There is a special factory tool for fixing badges, this small one seen in the pictures was a dealer tool. Basically it is a dot or centre punch, the pin in the centre of the tool fits into the centre of the pin on the badge. You then use this to squash the actual pin and trap the badge pin forcing it down onto the panel. This method works for all legshield and panel badges, as well as the panel flashes, S1, 2, LiS, SX, and TV.

You dont have to look as silly as our two mechanics in this picture, but being as mad as them helps. First of all offer the badge in question up to the panel, adjust the badge to fit. By this we mean that some manufactures of new badges make them flat, the legshields are indeed curved, so you need to shape the badge to the legshields, making sure all pins align up with their holes. Number one mechanic on the right hand side has the largest heavy weight hammer he can find. Then wrap a cloth around the hammer so the badge does not get damaged while fixing. Number one mechanic then double checks with number two mechanic they are working on the same pin, yes it does happen just remember the TV program only fools and horses where grandad undoes the wrong chandiler :-)).
Number one mechanic presses as hard as he can against the outside of the badge, pressing it as firmly as possible. Number two mechanic then uses a much smaller hammer with the badge tool to tap the pin flat and secure it to the scoot. Carry on until all pins have been done.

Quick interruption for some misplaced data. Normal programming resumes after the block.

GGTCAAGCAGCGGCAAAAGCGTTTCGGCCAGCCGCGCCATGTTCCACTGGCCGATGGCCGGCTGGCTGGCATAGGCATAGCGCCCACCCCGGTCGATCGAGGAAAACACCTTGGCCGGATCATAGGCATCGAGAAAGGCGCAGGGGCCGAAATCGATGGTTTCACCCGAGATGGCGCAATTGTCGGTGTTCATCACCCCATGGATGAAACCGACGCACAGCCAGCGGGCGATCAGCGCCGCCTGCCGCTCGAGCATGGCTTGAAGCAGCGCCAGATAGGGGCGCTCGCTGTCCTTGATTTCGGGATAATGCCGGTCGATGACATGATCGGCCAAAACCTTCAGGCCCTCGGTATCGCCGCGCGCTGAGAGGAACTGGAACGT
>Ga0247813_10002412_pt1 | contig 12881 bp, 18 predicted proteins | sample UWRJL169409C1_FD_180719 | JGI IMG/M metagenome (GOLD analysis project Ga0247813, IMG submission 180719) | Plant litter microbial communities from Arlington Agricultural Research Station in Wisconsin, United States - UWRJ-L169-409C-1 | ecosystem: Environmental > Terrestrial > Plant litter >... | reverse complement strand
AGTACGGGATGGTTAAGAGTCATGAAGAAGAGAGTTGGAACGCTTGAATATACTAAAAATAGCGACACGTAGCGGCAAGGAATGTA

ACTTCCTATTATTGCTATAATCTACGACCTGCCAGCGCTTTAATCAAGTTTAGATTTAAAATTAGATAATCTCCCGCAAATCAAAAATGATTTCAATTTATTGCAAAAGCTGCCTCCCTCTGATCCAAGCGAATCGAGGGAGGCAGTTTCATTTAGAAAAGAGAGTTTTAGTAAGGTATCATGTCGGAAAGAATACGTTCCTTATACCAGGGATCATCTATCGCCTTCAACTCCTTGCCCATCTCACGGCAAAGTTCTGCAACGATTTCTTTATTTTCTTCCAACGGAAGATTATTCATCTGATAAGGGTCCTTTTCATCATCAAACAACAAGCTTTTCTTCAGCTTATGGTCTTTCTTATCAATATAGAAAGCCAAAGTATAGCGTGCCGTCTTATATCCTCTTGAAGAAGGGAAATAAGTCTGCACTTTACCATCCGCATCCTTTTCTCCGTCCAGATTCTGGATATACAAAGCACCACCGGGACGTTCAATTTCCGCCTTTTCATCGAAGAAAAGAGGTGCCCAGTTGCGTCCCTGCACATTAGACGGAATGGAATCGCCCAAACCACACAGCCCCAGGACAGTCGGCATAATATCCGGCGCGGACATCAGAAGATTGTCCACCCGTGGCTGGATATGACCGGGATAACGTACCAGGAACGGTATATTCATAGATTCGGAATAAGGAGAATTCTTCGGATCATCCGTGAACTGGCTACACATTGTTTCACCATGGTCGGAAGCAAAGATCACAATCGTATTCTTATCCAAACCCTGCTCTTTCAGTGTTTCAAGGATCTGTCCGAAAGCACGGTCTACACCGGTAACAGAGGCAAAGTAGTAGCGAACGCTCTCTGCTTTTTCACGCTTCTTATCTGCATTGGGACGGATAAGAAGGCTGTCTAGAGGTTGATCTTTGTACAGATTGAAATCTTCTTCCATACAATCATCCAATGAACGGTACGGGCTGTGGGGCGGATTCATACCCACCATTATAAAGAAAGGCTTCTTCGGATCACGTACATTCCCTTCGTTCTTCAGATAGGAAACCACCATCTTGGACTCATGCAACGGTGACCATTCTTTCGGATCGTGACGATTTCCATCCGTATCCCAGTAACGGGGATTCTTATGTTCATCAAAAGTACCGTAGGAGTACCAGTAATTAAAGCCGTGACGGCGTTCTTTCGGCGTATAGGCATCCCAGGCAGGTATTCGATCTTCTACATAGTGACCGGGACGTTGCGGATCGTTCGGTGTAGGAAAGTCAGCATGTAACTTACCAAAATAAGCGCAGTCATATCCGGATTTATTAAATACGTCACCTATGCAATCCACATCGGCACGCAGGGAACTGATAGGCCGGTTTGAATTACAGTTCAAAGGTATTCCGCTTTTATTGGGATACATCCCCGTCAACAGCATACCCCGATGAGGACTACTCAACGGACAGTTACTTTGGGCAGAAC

Although the above method is the best method, on some of the cheaper made badges out there you can "double fix" them. What can happen if you are to heavy handed or are working with poor quality badges, the pins can snap. Now to overcome this you could choose to glue the badge first. The use of SuperGlue or other very rapid bonding clear glue can beused for ease, or a poxy resin if your careful. In all cases with the glue type you use, read the instructions first to check suitability with paint etc. Poor the glue over the back of the badge, making sure as much of the badge as possible is covered. Next get some tissue and dab of all the glue until you are left with a very thin film of glue on the badge. This serves three purposes, 1) When you fit the badge and it has to much glue on it, it can splash over onto your paintwork, this is then near on impossible to remove. 2) The glue can dribble off the badge giving the same effect as 1. 3) Most super glues and other glues similar, rely on using as least amount as possible, the glue actually sets when no air is present and work much better the less you use. Of course after you have glued the bades, you can use a bit of masking tape to secure for half an hour or so while the glue sets. When you are happy they are stuck, you should proceed and carry out the correct method of securing the pins as well, as most badges will not stay on with glue alone.